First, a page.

The Dambuster Raids, or more correctly Operation Chastise is without doubt the most famous bombing mission of the Second World War (at least here in Britain). 75 years on everybody has heard about the bouncing bomb and the flawed hero pilot Guy Gibson. Most people, if they only know of one RAF Squadron, it will be the Dambuster 617 Squadron with their moto Apres Moi le Deluge (After me the flood).
The raid is well known with lots written about it, but in brief, it took place during the night of 16-17 May 1943. Nineteen specially modified Lancaster bombers took off from their Lincolnshire base at RAF Scampton in an attempt to breach the Möhne, Eder, Sorpe and three secondary target dams around Germany’s industrial Ruhr Valley. The Möhne and Eder attacks were successful, the Sorpe Dam was a different type of dam requiring a different bombing technique and remained intact, and there was only a single unsuccesful attempt on the secondary target dams. Eight of the Lancasters were lost in the raid and 53 of the 133 crew members lost their lives. But the event, and a film made in 1955 (recently excellently restored) has immortalised them forever.
The design, the bombing, the myth, the legend and the subsequent adulation is well documented, but the preparation and testing which made the raid such a success, less so.
Probably the most famous training site where many people will associate The Dambusters is Derwent Reservoir in Derbyshire. It was used for intensive low-level night time flying exercises for about six weeks prior to the raid and used because the Derwent Dam resembled the Möhne Dam with its twin towers.
The RAF regularly commemorate the part it played with regular flights of their historic Battle of Britain Memorial Flight (BBMF) Lancaster over the dam. On Sunday 21 September 2014 I like many was lucky to see the last two remaining flying Lancasters, one which had flown all the way from Canada, make 3 graceful flypasts together down the Derwent valley and over Derwent Dam. Impressive, beautiful and moving.
In the past 617 Squadron have also made special visits, notably with Tornados, and the hope is that the recently re-formed 617 Squadron with their state-of-the-art F-35 Lightnings will keep up this spectacular tradition. At the dam there is a small memorial to the part it and until recently there was an excellent museum dedicated to the Dambusters in the west tower.
But Derwent wasn’t the only reservoir used for Dambuster flight training. There are two other reservoirs slightly less well known but equally as important.
Eyebrook Reservoir, (sometimes quoted as Uppingham Lake) between Leicester and Peterborough was also used by 617 Squadron for low flying practise. Although it’s dam was more like that at the Sorpe, scaffolding towers were erected to give it the appearance of the Möhne Dam. It proved excellent for honing their difficult bomb aiming skills.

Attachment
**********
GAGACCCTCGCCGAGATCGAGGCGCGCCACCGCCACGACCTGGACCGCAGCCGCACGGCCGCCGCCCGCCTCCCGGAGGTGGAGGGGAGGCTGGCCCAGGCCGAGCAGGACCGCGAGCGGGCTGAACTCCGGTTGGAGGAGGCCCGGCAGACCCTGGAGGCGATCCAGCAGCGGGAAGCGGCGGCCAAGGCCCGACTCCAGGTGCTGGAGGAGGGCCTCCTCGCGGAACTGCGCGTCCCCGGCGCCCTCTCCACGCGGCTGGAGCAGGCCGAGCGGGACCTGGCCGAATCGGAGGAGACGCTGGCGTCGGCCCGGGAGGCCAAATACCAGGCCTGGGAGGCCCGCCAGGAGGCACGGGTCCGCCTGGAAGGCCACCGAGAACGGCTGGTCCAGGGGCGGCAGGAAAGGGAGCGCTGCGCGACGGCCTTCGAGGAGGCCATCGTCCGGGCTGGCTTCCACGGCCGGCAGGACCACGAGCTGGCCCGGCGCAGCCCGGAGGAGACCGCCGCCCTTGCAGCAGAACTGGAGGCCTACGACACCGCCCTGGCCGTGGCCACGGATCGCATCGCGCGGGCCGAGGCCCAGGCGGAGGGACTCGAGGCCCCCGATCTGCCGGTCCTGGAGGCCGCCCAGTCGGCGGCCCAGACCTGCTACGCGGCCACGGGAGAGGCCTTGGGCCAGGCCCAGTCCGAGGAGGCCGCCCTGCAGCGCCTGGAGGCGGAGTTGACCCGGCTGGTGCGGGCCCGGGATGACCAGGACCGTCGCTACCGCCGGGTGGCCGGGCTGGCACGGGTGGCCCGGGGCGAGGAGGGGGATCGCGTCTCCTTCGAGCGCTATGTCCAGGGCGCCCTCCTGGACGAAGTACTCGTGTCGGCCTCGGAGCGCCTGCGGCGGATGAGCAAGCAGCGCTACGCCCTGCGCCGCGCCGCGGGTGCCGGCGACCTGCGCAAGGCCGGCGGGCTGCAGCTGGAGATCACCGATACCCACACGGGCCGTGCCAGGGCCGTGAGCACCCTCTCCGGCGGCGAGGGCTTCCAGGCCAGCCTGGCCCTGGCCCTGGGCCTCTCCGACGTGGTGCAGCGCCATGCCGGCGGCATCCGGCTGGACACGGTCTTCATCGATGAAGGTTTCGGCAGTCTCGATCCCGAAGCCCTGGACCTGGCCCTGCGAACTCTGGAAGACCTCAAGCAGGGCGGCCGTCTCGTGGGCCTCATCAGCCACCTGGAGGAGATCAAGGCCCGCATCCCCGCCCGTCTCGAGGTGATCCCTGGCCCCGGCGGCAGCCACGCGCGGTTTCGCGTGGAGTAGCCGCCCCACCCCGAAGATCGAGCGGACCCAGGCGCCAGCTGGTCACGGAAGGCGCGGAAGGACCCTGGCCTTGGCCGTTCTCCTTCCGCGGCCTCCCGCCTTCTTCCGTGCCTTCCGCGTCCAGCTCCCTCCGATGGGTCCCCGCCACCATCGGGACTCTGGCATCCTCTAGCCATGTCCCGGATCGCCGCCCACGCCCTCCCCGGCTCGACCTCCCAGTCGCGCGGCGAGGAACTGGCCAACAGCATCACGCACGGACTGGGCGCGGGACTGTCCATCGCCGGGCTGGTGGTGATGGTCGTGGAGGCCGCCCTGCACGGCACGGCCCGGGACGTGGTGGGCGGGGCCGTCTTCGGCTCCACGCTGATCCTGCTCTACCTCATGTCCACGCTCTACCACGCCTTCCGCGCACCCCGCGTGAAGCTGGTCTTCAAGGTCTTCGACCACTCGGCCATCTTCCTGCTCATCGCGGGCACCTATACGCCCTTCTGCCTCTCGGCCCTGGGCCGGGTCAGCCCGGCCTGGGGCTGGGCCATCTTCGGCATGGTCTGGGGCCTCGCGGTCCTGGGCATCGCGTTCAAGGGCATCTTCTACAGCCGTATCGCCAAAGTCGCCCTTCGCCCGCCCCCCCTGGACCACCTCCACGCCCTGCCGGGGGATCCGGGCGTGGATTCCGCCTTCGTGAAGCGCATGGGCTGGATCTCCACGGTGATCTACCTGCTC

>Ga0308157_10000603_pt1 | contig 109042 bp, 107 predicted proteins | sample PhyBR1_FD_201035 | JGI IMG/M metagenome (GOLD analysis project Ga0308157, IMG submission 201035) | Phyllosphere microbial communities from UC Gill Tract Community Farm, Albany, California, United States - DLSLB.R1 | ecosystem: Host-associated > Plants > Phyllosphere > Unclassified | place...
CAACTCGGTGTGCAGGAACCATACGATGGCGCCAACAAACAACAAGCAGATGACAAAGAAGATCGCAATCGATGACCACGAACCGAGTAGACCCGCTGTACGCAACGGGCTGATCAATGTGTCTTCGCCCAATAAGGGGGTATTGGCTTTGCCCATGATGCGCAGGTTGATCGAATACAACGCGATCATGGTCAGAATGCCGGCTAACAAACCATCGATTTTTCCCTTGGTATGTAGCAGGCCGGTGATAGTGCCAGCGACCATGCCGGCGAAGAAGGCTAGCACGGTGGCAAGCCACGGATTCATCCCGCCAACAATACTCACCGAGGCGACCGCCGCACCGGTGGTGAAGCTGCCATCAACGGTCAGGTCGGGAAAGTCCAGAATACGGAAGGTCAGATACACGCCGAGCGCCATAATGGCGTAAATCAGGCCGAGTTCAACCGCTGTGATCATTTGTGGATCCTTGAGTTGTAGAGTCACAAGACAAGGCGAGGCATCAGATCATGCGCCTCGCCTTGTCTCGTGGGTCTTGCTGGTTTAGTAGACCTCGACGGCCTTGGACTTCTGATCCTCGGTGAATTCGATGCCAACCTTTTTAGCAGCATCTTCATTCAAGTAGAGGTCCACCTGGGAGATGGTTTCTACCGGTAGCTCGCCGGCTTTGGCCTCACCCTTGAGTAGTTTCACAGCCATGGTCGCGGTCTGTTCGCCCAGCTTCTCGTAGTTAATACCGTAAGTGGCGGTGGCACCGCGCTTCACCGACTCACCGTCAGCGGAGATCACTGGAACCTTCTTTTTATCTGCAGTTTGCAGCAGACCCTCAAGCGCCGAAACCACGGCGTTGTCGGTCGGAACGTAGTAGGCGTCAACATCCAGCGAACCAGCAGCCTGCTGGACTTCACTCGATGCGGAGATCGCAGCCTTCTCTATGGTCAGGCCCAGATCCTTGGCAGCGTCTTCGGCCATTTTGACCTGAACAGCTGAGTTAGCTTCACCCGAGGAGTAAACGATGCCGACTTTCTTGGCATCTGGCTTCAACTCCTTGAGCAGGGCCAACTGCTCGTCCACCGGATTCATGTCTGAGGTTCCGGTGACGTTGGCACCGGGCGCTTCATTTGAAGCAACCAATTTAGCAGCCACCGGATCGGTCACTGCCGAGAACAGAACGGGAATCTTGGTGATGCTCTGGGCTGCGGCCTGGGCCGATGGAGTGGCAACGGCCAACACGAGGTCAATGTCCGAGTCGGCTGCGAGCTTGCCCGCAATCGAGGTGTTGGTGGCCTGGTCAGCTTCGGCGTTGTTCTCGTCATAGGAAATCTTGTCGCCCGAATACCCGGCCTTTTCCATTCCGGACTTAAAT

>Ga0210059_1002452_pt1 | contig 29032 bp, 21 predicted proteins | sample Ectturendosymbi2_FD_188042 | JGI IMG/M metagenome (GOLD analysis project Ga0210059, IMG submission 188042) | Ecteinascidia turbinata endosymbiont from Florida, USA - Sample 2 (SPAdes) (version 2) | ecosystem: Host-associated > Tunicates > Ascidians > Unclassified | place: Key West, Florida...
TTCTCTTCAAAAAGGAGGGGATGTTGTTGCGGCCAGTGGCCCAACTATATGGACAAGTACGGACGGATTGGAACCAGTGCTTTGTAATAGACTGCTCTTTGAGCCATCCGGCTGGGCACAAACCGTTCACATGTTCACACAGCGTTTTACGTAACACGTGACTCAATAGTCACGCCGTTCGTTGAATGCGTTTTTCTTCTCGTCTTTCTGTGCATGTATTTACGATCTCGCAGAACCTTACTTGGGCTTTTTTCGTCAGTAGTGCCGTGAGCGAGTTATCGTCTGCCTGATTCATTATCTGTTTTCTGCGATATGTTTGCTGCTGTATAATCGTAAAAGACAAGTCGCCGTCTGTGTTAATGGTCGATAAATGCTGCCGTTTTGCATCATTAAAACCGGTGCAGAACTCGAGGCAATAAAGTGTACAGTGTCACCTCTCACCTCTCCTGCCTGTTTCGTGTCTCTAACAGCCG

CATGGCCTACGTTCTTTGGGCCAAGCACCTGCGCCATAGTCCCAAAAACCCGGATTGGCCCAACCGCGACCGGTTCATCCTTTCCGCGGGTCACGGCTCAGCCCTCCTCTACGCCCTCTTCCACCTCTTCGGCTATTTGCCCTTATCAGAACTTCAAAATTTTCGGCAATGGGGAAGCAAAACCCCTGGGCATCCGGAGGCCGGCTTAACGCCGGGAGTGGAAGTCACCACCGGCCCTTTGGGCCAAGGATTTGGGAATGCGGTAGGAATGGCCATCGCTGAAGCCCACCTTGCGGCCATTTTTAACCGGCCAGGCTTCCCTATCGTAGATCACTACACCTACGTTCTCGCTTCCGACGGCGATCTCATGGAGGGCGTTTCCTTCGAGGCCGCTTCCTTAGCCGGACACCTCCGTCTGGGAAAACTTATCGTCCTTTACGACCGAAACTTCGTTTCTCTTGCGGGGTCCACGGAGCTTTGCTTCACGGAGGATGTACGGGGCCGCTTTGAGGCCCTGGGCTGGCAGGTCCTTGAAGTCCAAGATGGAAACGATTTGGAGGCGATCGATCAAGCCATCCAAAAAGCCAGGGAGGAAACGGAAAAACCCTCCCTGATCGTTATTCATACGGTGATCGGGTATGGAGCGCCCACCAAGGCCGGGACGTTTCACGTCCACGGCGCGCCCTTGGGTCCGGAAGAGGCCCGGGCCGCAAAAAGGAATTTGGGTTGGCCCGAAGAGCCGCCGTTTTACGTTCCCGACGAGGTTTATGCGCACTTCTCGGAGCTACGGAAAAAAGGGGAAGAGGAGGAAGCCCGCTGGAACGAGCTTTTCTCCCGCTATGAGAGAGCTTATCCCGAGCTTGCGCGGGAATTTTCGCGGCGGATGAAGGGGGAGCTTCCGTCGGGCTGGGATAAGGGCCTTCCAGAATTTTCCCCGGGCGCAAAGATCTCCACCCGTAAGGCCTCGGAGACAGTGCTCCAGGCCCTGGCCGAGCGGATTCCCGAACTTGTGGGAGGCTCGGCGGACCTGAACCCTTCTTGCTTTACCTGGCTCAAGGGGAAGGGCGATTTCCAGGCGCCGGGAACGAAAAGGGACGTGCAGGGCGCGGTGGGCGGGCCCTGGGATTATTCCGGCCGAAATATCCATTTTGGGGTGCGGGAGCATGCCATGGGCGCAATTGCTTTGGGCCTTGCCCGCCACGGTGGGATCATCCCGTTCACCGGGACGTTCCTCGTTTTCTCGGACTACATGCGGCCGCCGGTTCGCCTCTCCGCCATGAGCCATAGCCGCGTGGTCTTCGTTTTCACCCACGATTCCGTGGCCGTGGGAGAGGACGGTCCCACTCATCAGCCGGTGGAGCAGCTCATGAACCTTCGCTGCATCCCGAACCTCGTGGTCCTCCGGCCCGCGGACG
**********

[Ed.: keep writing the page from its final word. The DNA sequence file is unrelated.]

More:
The BBMF Lancaster and 617 Squadron have been occasional visitors, and there is a metal plaque erected to commemorate the part thee reservoir played.
The third training reservoir was Abberton just south of Colchester as it was supposed to look like the Eder Reservoir from the air. It was used for final tuning of low flying techniques and was in fact used during the night of 14 May for a ‘full’ dress rehearsal for the raid.
Of course, no practise aerial bombing was ever done at any of these reservoirs, despite a scene in the 1955 film showing attempts to hit floating target. Images of Mosquito aeroplanes testing bouncing bombs on land at Ashley Walk Bombing Range in the New Forest, and at Loch Striven on the Firth of Clyde are of the spherical Highball Bouncing Bomb designed for use against battleships and not for the dams. The Bouncing Bomb used for the dams was called Upkeep and like the Highball was designed by Barnes Wallis.
The early design of the Upkeep was a cylindrical inner bomb surrounded by a spherical wooden casing. Initial bombing tests were undertaken in January 1943, using a modified twin engined Wellington bomber in the Fleet Lagoon at Chesil Beach in Dorset and then with specially modified four engined Lancasters at Reculver on The Wash in Kent.
The use of an outer wooden outer casing was soon discarded, and the now famous cylindrical bouncing bomb was used for the raid. (Note: details of the Upkeep bomb were only de-classified in 1963 so when The Dambusters film was released in 1955 it depicted, amongst other inaccuracies, a spherical and not cylindrical bouncing bomb).
Final live aerial testing took place at the Wainfleet Firing Range off the Lincolnshire coast and off the Kent coast near Broadstairs. Several Upkeep bombs are on display including one at the Imperial War Museum Duxford and another at the Herne Bay Museum near the Reculver testing site.